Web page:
Spend Matters Procurement Predictions: Five Scenarios For the Next Decade (Part 3)

Click here for the first and second posts in this series.

We see our second procurement scenario (out of five) already unfolding, given what's happening in the EU and broader global landscape these days. We've titled this one Beyond Process: Politics, Regulation, Philosophy and Economics Define Procurement's Focus. Consider the current situation with European uncertainty and market volatility. We continue to face jobless recoveries on a global basis with the long-term unemployed not finding work and governmental and personal debts continuing to mount. The only good sign in unemployment numbers appears temporary and seasonal hiring. Austerity programs are hindering even the Queen's lifestyle in the UK, we're told. Within this context, procurement is being asked not only to further revisit cost savings and options, but manage in an environment where working capital is more dear (even when it's not, companies treat it as such today -- a critical distinction given the appearance of often strong balance sheets, but the reality of much greater uncertainty and vault-like controls on spending).

Aside from European uncertainty and broader market volatility, regulations and supply chain traceability increasingly rule the day. Consider just the cost and effort involved in keeping track of supplier practices for Dodd-Frank (conflict minerals), EU RoHS/WEEE, EU RoHS version 2, China RoHS, California RoHS, EU REACH and the Toxic Substances Control Act -- just to name a small subset of the regulatory drivers impacting procurement . Moreover, owing to both government and industry regulation and oversight, we must maintain traceability often on a multi-tier level. And globalization is only making things more challenging along these lines. Indeed, for parts, chemicals and ingredients, procurement and supply chain organizations are now facing a double whammy in the proliferation of ingredients, substances, components and regulations (regional, country, etc.) they must manage within their supply chains and global sources of supply/geographies in the elements that make up individual product supply chains. Local industry regulation, labor expectations, and codes of conduct are further adding to the effort to manage broader compliance.

If this feels all encompassing, perhaps it should. After all, in this scenario, how much will be able to focus on cost reduction and proactive risk reduction going forward when we're up to our shoulders in reacting to economic meltdowns and environmental/CSR related supply chain compliance? And the challenges of this emerging environment go even further! For example, consider how political and superpower conflict can impact the private sector's bottom line. From the behind-the-scenes battle for raw materials (e.g., rare earth metals in China) to mineral rights/mining in South America and Africa, we're increasingly seeing East and West flex their respective muscles to further control the global supply of base materials. Perhaps this is why, for example, the price of iron ore and coking coal (the two major inputs into steel) is largely set in China, not globally or in the US, based on Chinese and emerging market demand, which dwarfs the US in growth terms. Moreover, it's also why global rare earth prices are set in China as well.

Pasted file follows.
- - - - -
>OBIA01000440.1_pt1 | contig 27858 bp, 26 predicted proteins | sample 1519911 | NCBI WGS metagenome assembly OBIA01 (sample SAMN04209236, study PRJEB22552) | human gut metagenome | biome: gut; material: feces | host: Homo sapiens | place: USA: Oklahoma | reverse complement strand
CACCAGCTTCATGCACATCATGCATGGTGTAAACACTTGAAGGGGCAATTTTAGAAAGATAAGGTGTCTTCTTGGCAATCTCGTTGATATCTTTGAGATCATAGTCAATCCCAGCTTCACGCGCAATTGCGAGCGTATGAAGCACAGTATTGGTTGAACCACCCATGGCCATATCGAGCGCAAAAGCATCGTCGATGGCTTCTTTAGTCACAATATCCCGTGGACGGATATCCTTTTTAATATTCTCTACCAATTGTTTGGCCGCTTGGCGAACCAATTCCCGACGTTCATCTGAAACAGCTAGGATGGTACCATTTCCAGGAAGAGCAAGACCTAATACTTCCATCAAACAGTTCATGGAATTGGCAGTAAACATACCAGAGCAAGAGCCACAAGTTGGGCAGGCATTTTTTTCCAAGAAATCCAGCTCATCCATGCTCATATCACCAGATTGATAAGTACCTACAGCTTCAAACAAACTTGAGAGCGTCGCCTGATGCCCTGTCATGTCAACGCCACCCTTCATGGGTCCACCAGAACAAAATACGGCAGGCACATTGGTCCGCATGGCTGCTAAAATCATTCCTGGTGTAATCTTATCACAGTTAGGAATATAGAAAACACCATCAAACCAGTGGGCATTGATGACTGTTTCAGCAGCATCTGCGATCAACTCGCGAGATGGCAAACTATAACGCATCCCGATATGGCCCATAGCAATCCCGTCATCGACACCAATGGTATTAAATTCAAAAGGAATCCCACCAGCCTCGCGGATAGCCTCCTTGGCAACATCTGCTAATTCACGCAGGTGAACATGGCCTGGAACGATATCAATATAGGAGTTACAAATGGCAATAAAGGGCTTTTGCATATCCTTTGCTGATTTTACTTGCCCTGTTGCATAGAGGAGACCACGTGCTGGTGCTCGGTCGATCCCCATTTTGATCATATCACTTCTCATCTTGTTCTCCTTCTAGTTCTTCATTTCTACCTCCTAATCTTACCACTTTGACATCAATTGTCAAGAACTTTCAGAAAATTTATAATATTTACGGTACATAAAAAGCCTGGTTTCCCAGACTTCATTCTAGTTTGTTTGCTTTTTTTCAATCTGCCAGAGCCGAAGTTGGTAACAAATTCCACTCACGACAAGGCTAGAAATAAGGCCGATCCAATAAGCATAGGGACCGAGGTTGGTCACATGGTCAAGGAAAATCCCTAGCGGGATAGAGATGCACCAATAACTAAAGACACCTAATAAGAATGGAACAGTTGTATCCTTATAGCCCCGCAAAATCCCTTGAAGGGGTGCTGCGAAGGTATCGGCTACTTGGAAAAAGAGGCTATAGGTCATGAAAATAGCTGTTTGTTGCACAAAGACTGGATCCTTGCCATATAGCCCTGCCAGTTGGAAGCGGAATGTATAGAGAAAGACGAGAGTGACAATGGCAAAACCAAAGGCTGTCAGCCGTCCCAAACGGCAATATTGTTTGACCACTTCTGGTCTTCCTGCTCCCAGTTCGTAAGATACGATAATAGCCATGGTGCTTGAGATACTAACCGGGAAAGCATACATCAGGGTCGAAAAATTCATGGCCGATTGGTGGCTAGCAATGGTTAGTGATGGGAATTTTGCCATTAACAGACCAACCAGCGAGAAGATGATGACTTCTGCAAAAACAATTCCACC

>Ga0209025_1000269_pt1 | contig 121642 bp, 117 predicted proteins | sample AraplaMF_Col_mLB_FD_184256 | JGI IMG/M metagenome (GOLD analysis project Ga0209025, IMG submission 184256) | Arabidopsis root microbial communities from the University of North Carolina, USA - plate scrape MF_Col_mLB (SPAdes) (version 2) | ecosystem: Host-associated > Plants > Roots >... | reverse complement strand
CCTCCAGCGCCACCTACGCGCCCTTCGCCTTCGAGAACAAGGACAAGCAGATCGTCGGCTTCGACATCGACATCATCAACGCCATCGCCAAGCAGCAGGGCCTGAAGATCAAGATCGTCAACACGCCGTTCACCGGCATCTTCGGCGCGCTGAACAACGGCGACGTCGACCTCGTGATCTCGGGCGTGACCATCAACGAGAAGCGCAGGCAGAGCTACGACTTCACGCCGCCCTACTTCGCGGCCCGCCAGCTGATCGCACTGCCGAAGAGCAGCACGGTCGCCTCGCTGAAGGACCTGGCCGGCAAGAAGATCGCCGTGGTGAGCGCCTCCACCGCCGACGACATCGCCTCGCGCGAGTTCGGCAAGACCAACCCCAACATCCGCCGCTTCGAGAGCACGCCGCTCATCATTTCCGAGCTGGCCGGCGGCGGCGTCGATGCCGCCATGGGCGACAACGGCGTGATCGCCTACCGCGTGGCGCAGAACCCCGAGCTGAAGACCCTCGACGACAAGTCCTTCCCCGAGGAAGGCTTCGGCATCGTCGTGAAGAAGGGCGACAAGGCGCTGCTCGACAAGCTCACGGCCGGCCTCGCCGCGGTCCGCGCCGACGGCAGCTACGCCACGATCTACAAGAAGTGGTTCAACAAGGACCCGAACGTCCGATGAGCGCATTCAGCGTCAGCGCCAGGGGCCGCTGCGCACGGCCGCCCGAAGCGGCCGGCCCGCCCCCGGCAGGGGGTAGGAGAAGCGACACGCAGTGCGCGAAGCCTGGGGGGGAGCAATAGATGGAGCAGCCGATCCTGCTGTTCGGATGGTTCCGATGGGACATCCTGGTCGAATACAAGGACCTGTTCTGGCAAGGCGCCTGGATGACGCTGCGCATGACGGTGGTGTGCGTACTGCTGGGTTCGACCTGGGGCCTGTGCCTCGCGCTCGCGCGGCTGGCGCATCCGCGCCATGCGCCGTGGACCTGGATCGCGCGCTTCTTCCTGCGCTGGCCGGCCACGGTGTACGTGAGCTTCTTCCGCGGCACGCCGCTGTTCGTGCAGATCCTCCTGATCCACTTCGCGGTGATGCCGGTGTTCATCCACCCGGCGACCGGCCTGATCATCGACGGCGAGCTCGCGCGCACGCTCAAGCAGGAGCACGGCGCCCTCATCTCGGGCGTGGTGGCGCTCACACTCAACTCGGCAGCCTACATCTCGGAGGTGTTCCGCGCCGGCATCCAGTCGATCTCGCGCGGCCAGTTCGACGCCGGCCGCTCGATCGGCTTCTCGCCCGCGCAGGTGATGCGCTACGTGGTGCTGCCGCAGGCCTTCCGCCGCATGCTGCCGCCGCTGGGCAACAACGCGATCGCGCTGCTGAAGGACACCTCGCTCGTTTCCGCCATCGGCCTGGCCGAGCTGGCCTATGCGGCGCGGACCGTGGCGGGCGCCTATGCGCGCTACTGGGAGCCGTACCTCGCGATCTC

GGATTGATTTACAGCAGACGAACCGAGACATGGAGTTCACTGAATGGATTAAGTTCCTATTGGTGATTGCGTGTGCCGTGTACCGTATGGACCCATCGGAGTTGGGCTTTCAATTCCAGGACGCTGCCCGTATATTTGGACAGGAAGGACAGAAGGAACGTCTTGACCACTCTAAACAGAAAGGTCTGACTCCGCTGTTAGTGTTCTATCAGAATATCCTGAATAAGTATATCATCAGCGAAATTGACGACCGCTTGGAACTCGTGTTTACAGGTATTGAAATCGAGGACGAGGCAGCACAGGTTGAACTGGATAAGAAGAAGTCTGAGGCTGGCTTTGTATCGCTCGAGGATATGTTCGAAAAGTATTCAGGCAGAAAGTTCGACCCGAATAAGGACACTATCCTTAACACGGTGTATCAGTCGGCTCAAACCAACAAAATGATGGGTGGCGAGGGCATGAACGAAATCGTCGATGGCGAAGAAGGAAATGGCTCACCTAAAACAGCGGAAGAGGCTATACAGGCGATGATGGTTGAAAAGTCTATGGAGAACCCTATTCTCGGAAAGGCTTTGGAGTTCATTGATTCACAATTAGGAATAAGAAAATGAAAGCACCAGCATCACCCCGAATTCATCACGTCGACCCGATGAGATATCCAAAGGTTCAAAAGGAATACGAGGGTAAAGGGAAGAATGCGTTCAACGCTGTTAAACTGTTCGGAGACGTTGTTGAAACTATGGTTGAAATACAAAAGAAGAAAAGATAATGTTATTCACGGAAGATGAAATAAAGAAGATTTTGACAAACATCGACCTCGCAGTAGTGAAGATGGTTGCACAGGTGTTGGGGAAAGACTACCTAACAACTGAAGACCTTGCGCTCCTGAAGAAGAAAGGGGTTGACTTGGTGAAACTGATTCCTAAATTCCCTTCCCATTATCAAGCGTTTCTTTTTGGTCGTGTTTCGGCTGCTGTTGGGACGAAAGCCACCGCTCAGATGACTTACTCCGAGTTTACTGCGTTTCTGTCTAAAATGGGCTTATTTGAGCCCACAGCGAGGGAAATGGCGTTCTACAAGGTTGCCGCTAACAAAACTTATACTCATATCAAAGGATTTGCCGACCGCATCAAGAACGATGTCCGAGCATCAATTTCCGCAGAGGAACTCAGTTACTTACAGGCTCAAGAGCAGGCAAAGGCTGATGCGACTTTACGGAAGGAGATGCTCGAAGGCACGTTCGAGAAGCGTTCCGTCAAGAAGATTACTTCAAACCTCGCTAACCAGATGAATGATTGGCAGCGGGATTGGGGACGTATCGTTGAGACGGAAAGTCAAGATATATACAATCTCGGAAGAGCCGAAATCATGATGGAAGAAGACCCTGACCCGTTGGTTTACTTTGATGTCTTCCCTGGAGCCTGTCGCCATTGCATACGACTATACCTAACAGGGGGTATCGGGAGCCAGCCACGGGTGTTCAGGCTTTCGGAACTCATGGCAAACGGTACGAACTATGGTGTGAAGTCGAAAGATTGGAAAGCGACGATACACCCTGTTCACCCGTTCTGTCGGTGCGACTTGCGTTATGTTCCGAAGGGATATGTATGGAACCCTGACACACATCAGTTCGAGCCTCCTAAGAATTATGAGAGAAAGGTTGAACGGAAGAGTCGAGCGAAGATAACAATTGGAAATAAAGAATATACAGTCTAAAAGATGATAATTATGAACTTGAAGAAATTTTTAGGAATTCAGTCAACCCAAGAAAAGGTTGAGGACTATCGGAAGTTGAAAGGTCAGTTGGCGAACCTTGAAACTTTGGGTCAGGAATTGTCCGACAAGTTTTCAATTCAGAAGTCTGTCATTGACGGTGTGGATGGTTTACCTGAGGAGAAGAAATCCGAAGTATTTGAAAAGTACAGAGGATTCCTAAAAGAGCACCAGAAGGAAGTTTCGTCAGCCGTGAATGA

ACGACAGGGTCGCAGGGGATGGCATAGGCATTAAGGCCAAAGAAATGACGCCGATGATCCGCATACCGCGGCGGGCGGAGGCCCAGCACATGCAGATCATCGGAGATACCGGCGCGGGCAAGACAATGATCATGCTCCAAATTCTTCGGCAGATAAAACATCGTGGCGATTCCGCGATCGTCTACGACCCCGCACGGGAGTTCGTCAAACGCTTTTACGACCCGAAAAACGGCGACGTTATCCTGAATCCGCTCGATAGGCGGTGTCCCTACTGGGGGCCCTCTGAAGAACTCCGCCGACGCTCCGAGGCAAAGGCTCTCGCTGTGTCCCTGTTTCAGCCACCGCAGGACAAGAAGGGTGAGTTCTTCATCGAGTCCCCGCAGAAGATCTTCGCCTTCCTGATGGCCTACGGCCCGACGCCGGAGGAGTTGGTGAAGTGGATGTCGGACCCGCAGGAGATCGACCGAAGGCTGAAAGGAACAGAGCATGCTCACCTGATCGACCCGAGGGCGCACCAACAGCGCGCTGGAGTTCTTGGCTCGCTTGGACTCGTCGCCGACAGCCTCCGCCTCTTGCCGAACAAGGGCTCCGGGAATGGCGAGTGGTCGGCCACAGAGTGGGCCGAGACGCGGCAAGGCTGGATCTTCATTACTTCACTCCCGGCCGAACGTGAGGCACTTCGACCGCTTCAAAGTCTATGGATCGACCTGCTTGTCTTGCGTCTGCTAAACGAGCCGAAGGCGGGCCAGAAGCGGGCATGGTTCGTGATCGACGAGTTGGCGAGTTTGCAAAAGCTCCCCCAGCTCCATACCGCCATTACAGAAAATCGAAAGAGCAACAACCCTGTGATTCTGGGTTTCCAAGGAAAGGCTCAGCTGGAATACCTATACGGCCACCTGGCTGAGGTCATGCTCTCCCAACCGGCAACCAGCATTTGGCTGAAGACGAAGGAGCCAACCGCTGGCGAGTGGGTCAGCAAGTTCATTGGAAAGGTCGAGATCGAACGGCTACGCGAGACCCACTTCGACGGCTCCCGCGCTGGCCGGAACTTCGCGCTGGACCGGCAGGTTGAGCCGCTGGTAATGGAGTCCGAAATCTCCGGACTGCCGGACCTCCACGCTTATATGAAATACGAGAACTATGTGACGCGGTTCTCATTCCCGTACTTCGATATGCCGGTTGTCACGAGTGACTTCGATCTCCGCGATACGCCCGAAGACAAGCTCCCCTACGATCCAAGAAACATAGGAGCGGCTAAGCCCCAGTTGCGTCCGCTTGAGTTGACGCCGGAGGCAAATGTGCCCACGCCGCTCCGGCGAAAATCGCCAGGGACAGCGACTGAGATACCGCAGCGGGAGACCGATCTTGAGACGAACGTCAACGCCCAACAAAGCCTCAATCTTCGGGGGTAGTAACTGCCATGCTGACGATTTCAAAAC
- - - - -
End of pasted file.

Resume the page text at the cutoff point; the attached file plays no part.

Blood, sweat and tears also rule this emerging world -- and will likely rule this procurement scenario. Consider the increasing chance of armed conflict with Iran or the continued appearance of terrorism on the world stage (even protesters shutting down a port, as the "Occupy Wall Street" movement did for a period of time, let alone events with more anti-society and destructive intentions). Moreover, as the Democratic/Islamist movements in the Middle East push to their logical ends -- along with continued bloodshed in places like Syria -- the North African and Middle Eastern supply chain could face potential disruptions as well.

I believe that it's possible to logically argue that politics, regulation, philosophy and economics are defining procurement's focus. From reacting to commodity market swings (resulting from China-led -- i.e., Chinese government-led -- demand) to providing greater liquidity to suppliers and supply chain partners that are finding it hard to tap banks lines of credit in Europe, procurement is already prioritizing initiatives which are not of their own doing -- or that of shareholders. Rather, this scenario presents procurement in a constant state of triage, forcefully defending the main castle gates between the organization and the outside world as economics, government and foreign affairs batter up against corporate defenses -- and the occasional offensive push when strategy allows.

In this scenario, I believe that supply chain intelligence, market insight and the ability to accurately plan and forecast take on multiple orders of priority over tactical compliance and process applications (e.g., eProcurement, e-sourcing, etc.). Put another way, this is a world ruled by the next instantiation of solutions like Bloomberg, SAP Supplier InfoNet and the like -- not Ariba Buyer or ERP eProcurement. Supply risk insurance products and the underwriting of risk take on new dimensions here as well. Understand networked intelligence and risk as a currency and you'll thrive (or at least survive) in this context. If you justify your existence just on cost savings, look for a new job. Now.

Jason Busch

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